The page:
Tracy Solomon served in the Navy between 1990 and 1996. He was also injured in service during the Gulf War, although it was not a combat-related injury.
WORK ETHIC FROM PARENTS
His parents, James Solomon and JoAnn Ward, taught him his work ethic, he said.
His family has long lived in Greene County. Family members once worked at the huge local Magnavox Company plant, a major television manufacturer here for decades, and also farmed tobacco.
The big plant, which once employed thousands, closed years ago, and there is also relatively little locally-grown tobacco now.
Solomon watched both the electronics company and the local tobacco industry die away in his youth, and watching it caused him to decide that success in life would only be found outside Greene County.
Desiring to carry on his father and grandfather's armed forces legacies, Solomon left for Navy boot camp four days before he turned 19.
During and after his Navy years, he went to college, and later entered the world of corporate telecommunications in Dallas, where he worked for several years for such giants as Hewlett-Packard and Alcatel-Lucent.
As the telecommunications industry began to change, however, and his wife, Patty Solomon, desired to follow a new career opportunity in Georgia, Solomon said he decided it was time to take the jump and begin his own company.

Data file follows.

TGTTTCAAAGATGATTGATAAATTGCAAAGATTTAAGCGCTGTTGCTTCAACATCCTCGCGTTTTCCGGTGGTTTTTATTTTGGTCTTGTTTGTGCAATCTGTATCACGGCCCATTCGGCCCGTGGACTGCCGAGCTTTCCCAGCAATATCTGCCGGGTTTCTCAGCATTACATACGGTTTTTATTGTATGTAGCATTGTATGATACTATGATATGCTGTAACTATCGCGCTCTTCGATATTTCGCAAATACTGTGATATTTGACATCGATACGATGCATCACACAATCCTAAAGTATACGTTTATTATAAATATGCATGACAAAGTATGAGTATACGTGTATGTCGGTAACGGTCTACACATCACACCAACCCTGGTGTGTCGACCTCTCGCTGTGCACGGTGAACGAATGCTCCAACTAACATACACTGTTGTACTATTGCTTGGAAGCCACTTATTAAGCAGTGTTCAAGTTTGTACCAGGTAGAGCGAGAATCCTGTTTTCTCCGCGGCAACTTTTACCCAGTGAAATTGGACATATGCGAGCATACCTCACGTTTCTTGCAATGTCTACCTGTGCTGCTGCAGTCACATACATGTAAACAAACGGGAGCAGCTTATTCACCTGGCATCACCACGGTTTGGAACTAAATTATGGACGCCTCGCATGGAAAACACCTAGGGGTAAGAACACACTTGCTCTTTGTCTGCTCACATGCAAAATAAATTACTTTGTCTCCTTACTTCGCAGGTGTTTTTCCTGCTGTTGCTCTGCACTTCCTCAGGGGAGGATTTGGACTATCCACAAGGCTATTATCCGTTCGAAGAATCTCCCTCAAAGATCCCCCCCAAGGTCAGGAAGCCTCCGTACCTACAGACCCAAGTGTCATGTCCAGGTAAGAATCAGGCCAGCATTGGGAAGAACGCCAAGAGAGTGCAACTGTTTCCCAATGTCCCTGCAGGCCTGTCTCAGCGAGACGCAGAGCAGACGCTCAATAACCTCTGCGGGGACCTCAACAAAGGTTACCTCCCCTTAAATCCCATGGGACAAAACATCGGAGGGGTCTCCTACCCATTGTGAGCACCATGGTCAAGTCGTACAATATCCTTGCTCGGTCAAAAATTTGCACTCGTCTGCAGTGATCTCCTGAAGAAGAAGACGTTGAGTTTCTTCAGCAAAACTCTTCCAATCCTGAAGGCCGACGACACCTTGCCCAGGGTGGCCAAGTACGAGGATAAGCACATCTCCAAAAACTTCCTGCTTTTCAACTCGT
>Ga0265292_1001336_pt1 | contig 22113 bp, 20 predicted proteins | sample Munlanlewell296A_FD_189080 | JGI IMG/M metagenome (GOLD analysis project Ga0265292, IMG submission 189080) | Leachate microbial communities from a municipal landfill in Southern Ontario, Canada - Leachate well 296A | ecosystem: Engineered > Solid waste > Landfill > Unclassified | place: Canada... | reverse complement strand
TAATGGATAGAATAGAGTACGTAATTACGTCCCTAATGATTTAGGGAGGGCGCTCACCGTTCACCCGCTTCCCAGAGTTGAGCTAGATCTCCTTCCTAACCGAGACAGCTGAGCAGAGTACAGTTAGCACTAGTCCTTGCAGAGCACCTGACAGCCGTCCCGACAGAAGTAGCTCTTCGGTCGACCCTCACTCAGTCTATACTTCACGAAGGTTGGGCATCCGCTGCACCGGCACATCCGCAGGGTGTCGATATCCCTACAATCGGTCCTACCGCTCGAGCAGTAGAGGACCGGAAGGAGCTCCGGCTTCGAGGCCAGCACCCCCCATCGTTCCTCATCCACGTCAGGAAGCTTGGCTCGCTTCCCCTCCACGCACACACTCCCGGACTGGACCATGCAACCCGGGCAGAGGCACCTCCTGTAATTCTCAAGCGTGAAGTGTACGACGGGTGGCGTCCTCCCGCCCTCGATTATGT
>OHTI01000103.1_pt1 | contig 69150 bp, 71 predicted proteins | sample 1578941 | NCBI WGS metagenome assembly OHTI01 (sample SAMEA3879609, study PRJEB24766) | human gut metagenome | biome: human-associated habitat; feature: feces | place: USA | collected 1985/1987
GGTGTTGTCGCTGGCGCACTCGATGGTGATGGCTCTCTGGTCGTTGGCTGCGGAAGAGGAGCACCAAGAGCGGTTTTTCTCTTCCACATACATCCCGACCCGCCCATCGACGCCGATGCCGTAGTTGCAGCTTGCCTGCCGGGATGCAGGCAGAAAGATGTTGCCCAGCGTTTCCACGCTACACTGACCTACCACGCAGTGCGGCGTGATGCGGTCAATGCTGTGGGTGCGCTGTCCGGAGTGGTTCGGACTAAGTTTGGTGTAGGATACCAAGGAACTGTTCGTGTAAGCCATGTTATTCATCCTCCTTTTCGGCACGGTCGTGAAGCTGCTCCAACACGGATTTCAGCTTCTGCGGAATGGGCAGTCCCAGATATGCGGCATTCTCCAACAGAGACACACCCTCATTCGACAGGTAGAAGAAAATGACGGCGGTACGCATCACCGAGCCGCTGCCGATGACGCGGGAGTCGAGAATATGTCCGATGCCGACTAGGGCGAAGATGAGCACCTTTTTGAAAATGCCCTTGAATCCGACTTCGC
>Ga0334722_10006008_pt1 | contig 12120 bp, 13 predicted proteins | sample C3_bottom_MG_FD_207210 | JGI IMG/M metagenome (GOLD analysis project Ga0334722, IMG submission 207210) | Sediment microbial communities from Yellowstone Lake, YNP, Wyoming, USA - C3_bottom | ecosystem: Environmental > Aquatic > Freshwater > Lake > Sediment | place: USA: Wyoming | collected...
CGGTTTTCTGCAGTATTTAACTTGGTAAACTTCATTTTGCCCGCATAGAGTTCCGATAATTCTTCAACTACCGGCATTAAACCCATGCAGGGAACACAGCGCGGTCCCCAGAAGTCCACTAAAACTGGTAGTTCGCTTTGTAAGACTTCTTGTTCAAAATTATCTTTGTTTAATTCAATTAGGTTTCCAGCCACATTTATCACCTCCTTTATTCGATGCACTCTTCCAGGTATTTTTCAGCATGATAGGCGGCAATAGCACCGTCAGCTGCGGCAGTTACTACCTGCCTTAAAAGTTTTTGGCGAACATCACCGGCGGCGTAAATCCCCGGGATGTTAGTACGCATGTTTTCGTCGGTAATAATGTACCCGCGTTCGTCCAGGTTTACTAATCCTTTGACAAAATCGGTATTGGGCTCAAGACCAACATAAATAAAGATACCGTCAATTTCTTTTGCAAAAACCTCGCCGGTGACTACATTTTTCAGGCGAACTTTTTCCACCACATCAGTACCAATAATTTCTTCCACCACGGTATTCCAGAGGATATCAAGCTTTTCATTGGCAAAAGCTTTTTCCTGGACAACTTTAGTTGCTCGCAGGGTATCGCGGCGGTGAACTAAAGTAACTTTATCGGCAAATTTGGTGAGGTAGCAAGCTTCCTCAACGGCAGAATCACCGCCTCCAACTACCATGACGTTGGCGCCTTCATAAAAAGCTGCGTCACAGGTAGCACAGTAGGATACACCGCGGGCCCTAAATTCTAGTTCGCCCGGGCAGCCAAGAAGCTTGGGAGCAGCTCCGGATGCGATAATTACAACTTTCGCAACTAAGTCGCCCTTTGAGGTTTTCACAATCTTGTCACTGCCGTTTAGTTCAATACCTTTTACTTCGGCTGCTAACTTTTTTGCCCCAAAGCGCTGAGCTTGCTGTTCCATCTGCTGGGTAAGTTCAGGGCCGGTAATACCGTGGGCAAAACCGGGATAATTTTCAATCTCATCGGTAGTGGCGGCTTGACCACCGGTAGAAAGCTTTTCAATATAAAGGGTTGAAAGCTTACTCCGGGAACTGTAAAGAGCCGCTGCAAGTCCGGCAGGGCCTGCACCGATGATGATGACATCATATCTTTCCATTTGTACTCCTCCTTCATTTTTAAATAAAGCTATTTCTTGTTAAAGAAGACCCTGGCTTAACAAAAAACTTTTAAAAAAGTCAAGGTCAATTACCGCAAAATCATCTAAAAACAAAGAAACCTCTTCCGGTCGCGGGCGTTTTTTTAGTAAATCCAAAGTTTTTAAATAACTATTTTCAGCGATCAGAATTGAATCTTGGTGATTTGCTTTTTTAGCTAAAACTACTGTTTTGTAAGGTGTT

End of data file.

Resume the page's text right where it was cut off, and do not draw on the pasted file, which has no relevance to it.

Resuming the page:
He founded TEVET (inspired by a combination of "technology" and "veteran") in 2004, operating out of his basement.
His wife was the breadwinner at that time in their lives, and there was a second mortgage on his house. They took a risk, but the risk proved worth it, he said.
Today, his wife works for TEVET out of the Solomons' West Main Street home. It's a success story he said would never have happened without Patty's support.
"It's a team. There are sacrifices that have to be made, which we did," Solomon said. "Luckily, we were able to get through those times."
With time, he found that his real success was not in the telecommunications business, but with defense contractors.
He added two employees -- both from Greeneville -- but was still operating with ties in Dallas and living in Georgia and working from his home there.
This tri-state connection proved confusing for some clients, however, and Solomon said he came to realize that he needed a stronger story.
The time had come, too, he said, for the company to move out of his basement and into a building where he could greet clients.
BACK TO GREENE COUNTY
He decided that that building should be in Greene County.
He also made another leap and officially located the TEVET headquarters in Mosheim.
The day he returned to the county to purchase a building was 20 years to the day after he had left for the Navy, vowing he wouldn't return here to live.
"To come back -- to me at that time -- meant failure," he explained.
However, as Greeneville/Greene County has changed and the business has grown, the Solomons have come to love the community, and find satisfaction in being here.
Today, he is involved with the local school systems' ROTC programs, uses local contractors, and serves as a corporate sponsor for several community groups.
He attributes a lot of his success to the South Greene community in which he grew up.
For more information about the company, please visit tevetllc.com